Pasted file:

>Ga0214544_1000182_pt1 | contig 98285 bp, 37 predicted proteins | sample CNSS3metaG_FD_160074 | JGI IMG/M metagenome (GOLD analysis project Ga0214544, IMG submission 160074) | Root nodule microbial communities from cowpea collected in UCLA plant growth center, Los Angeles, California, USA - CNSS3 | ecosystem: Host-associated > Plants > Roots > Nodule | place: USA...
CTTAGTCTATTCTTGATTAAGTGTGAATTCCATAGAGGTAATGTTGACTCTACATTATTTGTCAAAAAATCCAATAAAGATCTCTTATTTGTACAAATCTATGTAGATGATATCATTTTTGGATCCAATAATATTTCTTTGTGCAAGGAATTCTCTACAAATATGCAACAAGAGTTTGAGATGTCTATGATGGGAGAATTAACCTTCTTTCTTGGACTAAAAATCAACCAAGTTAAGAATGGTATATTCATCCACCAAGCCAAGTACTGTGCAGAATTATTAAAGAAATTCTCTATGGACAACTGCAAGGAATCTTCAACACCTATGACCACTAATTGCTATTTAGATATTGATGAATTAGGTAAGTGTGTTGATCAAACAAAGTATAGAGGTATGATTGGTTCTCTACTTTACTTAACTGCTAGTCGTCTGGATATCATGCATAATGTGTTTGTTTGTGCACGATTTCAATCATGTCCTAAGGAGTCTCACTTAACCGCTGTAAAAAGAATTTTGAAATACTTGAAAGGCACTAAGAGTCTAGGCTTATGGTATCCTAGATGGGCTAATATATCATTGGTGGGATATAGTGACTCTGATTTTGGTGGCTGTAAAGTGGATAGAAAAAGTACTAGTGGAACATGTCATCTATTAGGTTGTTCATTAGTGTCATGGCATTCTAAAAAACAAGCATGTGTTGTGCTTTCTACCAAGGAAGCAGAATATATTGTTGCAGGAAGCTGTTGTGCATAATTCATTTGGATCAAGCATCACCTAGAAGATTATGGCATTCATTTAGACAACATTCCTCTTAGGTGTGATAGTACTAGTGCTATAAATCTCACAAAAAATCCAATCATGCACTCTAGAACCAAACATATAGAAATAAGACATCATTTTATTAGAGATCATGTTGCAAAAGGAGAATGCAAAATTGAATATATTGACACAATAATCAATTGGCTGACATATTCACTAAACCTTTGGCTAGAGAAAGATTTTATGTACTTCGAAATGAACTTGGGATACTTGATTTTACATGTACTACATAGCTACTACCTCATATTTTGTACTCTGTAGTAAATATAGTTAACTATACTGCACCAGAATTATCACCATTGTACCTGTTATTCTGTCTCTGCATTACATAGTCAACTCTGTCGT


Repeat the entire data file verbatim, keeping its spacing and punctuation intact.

>Ga0214544_1000182_pt1 | contig 98285 bp, 37 predicted proteins | sample CNSS3metaG_FD_160074 | JGI IMG/M metagenome (GOLD analysis project Ga0214544, IMG submission 160074) | Root nodule microbial communities from cowpea collected in UCLA plant growth center, Los Angeles, California, USA - CNSS3 | ecosystem: Host-associated > Plants > Roots > Nodule | place: USA...
CTTAGTCTATTCTTGATTAAGTGTGAATTCCATAGAGGTAATGTTGACTCTACATTATTTGTCAAAAAATCCAATAAAGATCTCTTATTTGTACAAATCTATGTAGATGATATCATTTTTGGATCCAATAATATTTCTTTGTGCAAGGAATTCTCTACAAATATGCAACAAGAGTTTGAGATGTCTATGATGGGAGAATTAACCTTCTTTCTTGGACTAAAAATCAACCAAGTTAAGAATGGTATATTCATCCACCAAGCCAAGTACTGTGCAGAATTATTAAAGAAATTCTCTATGGACAACTGCAAGGAATCTTCAACACCTATGACCACTAATTGCTATTTAGATATTGATGAATTAGGTAAGTGTGTTGATCAAACAAAGTATAGAGGTATGATTGGTTCTCTACTTTACTTAACTGCTAGTCGTCTGGATATCATGCATAATGTGTTTGTTTGTGCACGATTTCAATCATGTCCTAAGGAGTCTCACTTAACCGCTGTAAAAAGAATTTTGAAATACTTGAAAGGCACTAAGAGTCTAGGCTTATGGTATCCTAGATGGGCTAATATATCATTGGTGGGATATAGTGACTCTGATTTTGGTGGCTGTAAAGTGGATAGAAAAAGTACTAGTGGAACATGTCATCTATTAGGTTGTTCATTAGTGTCATGGCATTCTAAAAAACAAGCATGTGTTGTGCTTTCTACCAAGGAAGCAGAATATATTGTTGCAGGAAGCTGTTGTGCATAATTCATTTGGATCAAGCATCACCTAGAAGATTATGGCATTCATTTAGACAACATTCCTCTTAGGTGTGATAGTACTAGTGCTATAAATCTCACAAAAAATCCAATCATGCACTCTAGAACCAAACATATAGAAATAAGACATCATTTTATTAGAGATCATGTTGCAAAAGGAGAATGCAAAATTGAATATATTGACACAATAATCAATTGGCTGACATATTCACTAAACCTTTGGCTAGAGAAAGATTTTATGTACTTCGAAATGAACTTGGGATACTTGATTTTACATGTACTACATAGCTACTACCTCATATTTTGTACTCTGTAGTAAATATAGTTAACTATACTGCACCAGAATTATCACCATTGTACCTGTTATTCTGTCTCTGCATTACATAGTCAACTCTGTCGT